Manipulation of the atomic-scale structure of two-dimensional (2D) interfaces have been shown to provide nanocomposites with enhanced strength, deformability, and radiation damage resistance. In comparison with 2D interfaces, here we investigate the mechanical response of nanocomposites containing three-dimensional (3D) Cu/Nb interfaces consisting of a chemical/structural gradient separating pure Cu and Nb layers, through which the lattice mismatch between face-centered cubic Cu and body-centered cubic Nb is accommodated over a distance of several nanometers. It is demonstrated that 3D interfaces increase the yield and flow strength by 50% and 22%, respectively, over composites containing 2D interfaces at similar layer thicknesses. After 14% compressive strain, the onset of shear banding results in co-deformation of both Cu and Nb phases within and outside of the shear band. We conclude with a discussion of the role of interface structure in shear band formation and growth in 3D Cu/Nb.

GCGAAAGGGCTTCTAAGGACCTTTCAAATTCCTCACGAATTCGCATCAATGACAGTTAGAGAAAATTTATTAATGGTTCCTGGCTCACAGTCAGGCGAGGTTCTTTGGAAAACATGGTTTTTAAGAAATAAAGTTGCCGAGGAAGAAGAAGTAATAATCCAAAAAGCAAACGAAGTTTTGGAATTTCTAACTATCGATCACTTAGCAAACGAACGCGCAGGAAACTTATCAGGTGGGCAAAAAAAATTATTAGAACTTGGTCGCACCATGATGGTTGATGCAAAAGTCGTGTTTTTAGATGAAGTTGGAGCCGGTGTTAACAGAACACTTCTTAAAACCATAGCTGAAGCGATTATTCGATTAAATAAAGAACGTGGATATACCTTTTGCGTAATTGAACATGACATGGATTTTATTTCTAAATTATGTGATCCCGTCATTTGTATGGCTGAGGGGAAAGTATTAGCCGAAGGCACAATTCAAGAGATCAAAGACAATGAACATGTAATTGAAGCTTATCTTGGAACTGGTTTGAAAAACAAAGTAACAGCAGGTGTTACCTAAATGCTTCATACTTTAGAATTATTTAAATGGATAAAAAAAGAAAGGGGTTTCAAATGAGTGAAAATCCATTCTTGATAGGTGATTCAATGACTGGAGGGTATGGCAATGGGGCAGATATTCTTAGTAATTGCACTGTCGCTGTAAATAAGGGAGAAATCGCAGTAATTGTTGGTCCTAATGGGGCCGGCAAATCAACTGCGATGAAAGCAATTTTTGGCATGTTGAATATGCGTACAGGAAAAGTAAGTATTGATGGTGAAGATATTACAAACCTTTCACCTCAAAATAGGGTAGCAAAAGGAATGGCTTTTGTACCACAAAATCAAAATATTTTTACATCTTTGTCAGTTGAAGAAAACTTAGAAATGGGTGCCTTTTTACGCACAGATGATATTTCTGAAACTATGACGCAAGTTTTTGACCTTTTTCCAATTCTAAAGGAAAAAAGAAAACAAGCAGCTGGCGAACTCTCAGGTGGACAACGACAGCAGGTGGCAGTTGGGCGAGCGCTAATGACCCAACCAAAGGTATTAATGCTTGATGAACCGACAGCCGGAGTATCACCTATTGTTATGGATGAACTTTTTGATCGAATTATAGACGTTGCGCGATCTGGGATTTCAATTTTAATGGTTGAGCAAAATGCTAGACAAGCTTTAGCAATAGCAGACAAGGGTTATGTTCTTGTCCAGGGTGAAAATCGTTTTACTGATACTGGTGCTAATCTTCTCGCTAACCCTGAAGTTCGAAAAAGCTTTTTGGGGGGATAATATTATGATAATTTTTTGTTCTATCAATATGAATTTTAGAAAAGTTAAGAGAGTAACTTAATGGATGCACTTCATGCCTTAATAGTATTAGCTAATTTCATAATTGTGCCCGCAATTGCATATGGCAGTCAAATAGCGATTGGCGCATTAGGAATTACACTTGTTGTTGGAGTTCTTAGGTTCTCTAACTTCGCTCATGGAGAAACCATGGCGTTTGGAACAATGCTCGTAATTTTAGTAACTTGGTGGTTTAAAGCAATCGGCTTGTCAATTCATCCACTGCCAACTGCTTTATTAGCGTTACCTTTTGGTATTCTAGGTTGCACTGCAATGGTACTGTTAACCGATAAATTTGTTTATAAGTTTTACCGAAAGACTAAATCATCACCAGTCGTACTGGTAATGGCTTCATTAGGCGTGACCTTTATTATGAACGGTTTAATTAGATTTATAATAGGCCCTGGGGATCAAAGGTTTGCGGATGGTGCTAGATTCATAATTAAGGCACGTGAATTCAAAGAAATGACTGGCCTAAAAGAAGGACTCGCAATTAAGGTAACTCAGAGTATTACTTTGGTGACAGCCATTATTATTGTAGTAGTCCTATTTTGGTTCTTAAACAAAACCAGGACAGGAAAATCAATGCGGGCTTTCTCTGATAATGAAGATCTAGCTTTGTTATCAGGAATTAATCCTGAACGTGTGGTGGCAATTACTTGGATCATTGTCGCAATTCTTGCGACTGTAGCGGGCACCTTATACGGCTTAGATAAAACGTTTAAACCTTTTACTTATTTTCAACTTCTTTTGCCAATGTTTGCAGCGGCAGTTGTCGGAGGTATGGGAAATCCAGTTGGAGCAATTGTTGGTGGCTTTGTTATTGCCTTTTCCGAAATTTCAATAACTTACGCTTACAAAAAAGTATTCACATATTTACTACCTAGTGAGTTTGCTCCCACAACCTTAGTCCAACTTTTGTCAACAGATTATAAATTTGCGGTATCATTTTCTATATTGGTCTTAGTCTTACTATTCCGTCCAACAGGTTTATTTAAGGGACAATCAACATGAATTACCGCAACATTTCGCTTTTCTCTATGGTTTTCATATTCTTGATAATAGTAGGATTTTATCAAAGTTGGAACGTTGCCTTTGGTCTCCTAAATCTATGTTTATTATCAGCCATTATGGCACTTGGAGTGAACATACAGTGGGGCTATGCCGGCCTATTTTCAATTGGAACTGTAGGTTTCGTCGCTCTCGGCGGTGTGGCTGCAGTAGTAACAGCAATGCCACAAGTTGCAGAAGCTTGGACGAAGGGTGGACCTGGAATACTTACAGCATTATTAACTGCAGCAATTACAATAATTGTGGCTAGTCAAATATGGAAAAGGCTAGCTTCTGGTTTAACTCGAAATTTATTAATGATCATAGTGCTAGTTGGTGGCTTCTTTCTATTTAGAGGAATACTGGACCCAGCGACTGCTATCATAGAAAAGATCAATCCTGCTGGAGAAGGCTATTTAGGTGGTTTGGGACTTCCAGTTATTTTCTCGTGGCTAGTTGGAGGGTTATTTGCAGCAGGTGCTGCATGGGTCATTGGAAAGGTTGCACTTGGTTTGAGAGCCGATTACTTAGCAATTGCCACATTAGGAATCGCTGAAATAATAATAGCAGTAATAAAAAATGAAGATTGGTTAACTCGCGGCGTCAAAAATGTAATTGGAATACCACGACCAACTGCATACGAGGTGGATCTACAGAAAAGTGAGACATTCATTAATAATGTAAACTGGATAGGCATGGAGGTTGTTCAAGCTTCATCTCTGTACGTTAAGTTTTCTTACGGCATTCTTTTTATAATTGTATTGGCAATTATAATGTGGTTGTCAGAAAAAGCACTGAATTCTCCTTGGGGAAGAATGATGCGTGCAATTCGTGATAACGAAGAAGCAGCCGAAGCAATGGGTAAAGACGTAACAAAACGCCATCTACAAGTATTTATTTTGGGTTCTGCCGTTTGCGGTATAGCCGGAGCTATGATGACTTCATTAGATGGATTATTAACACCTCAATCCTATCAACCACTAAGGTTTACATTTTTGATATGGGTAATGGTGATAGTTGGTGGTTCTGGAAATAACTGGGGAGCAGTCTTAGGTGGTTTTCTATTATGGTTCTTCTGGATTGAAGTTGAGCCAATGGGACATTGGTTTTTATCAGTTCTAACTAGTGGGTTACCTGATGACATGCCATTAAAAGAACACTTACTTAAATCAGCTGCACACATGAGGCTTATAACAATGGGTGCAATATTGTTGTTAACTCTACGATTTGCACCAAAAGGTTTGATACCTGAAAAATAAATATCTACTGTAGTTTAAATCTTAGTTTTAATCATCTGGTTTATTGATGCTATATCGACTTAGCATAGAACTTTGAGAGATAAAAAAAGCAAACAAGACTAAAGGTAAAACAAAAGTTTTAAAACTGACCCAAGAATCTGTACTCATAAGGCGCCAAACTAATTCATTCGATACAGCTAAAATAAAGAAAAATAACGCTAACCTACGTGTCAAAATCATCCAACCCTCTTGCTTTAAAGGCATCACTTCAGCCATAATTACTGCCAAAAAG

Bibliographical noteFunding Information:
This material is based upon work supported by the U.S. Department of Energy , Office of Science, Office of Basic Energy Sciences, under Award Number DE-SC0020133 . This work was performed, in part, at the Center for Integrated Nanotechnologies, an Office of Science User Facility operated for the U.S. Department of Energy (DOE) Office of Science. Los Alamos National Laboratory, an affirmative action equal opportunity employer, is managed by Triad National Security, LLC for the U.S. Department of Energy's NNSA, under contract 89233218CNA000001. We also acknowledge Dr. Jason Myers at Characterization Facility at U. Minnesota for his valuable discussion and assistance on EDS data collecting in a FEI Titan G2 60-300.
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- 3-dimensional interface
- Shear banding